It’s like I said when I lost the show- I don’t have any ill will towards X103 because, how many other folks can say that they had a specialty program continuously running on the station for close to 12 years (Planet X for seven and Hit The Decks for five)? So, I can’t complain about that. I wish that the end had been handled differently because nobody ever talked to me about anything.

The bottom line is- as electronic music breaks more mainstream, it makes sense for a dance show like that to move to a pop radio or TV station.


The power goes out in the artist lounge and the big red barn at the center of Sleepybear Campgrounds falls dark. Security and another artist hanging out in the lounge rush out to investigate. Kizer adds one last remark as we close our interview, “Electronic music is driving pop music right now.”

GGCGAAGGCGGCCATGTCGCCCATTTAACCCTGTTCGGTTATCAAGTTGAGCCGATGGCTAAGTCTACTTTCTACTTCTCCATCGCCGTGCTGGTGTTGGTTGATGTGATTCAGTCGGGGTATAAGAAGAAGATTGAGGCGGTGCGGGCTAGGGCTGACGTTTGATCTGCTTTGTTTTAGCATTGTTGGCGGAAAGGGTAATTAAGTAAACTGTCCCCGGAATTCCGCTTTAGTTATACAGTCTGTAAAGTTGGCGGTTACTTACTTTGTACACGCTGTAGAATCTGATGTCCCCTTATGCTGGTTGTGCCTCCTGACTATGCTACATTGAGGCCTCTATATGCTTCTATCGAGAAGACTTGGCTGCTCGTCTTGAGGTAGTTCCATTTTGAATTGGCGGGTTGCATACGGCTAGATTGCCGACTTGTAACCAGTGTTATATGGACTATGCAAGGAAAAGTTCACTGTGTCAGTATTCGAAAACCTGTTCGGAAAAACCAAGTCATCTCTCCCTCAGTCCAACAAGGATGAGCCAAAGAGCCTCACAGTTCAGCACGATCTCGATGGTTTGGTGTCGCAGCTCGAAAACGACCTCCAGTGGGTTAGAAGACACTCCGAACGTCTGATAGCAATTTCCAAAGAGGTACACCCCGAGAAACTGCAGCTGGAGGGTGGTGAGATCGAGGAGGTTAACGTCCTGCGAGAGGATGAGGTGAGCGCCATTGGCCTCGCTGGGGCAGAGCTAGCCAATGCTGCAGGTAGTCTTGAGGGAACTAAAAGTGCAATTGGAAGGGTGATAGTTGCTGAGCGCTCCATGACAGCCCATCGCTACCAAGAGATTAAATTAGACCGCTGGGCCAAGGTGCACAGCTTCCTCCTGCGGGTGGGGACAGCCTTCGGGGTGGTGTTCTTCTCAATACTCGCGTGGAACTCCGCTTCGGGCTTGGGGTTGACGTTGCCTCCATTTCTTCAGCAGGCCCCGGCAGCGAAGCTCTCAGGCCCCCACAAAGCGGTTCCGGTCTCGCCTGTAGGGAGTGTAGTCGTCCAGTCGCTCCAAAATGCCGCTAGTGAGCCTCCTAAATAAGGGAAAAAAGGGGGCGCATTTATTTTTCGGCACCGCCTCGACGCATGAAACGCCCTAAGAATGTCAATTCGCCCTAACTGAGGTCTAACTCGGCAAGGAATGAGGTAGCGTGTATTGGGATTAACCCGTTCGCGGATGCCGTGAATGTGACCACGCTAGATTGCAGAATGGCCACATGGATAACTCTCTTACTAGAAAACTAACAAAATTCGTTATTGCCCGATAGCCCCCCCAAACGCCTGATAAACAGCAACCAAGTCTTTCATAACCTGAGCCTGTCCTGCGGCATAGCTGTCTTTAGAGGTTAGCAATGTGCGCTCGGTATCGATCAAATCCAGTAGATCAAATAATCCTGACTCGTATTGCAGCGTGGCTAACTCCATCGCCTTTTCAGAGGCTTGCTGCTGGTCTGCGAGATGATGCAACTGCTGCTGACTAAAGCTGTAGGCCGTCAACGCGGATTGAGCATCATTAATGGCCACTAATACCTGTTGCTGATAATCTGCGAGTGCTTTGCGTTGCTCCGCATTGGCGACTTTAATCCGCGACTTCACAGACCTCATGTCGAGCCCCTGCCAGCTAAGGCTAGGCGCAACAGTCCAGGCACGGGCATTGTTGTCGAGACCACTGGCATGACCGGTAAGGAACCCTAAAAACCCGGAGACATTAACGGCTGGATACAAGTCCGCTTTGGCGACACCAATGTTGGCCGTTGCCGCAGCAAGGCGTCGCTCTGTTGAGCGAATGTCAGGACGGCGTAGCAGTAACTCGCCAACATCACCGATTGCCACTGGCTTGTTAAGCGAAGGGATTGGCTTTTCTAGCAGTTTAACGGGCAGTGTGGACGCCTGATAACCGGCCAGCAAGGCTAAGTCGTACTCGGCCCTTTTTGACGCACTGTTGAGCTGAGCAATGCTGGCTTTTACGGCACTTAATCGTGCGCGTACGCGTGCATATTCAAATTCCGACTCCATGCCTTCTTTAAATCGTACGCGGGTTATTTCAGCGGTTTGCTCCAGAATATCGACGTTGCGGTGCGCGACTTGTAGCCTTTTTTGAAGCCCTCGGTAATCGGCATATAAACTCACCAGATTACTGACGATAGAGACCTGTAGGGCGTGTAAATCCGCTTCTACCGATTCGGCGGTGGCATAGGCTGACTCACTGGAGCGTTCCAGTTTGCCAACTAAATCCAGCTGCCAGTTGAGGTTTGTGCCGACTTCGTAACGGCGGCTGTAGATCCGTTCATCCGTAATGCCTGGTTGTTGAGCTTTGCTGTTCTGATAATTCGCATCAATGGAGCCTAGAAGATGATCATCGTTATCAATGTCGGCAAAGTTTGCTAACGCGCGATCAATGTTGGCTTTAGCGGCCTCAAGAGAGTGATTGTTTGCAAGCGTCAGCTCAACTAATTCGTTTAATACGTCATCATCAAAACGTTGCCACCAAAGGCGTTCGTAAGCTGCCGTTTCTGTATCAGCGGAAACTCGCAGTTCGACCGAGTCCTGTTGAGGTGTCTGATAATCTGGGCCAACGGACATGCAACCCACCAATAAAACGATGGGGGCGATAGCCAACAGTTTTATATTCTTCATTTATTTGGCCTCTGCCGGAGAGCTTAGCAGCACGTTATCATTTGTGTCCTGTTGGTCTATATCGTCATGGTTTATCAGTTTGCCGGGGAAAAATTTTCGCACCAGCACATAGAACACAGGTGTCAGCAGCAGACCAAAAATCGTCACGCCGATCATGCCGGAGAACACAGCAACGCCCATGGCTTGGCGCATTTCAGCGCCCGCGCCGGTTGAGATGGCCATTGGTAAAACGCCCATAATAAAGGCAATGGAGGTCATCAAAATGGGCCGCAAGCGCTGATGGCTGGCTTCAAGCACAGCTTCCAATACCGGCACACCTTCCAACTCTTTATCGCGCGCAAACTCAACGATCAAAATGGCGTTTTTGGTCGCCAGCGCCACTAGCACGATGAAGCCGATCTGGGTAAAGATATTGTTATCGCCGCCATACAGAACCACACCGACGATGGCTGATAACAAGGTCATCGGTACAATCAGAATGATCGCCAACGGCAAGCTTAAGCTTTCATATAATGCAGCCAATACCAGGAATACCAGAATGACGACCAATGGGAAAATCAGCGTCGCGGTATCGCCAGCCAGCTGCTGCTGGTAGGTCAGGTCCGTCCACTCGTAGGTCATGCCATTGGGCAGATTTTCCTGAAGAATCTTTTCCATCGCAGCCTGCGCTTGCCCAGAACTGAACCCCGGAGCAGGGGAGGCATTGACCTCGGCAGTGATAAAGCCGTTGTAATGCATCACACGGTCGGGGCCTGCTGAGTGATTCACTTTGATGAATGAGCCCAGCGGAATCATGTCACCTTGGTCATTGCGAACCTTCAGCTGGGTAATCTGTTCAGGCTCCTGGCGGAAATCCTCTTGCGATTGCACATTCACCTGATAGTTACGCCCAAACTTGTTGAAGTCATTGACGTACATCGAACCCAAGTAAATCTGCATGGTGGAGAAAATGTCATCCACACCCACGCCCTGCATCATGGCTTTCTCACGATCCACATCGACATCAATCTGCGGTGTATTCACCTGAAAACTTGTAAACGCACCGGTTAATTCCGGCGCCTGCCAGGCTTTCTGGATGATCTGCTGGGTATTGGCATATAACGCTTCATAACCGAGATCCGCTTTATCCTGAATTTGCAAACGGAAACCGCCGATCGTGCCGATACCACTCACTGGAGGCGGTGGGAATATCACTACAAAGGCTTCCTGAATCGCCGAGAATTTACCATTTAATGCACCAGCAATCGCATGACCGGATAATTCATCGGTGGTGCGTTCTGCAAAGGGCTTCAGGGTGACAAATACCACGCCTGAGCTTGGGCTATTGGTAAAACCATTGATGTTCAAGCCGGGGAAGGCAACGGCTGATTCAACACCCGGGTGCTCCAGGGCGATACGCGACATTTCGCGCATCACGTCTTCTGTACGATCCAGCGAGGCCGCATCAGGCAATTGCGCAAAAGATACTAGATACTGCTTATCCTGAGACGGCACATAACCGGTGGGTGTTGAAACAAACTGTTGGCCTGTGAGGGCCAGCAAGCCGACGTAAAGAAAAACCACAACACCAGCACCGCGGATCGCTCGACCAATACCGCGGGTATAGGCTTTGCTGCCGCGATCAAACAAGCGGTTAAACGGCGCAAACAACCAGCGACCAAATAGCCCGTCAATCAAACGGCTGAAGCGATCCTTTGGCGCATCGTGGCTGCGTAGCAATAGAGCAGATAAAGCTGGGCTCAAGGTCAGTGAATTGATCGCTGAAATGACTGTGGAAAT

Anyone who dare listen to today’s radio stations would easily agree that’s he’s correct. Which is why I, for one, am equally relieved and excited for Kizer’s new role as an educator to the budding generation of bassheads currently cutting their teeth in EDM.

Although no start date has yet been announced for the programming, rest assured that Kizer has been busy preparing a catalog of his favorite tracks for the music video program on IMC he’ll soon be hosting. Also expect him to live up to his reputation for having the newest shit on the block, weeks if not months before the general population, when the show launches.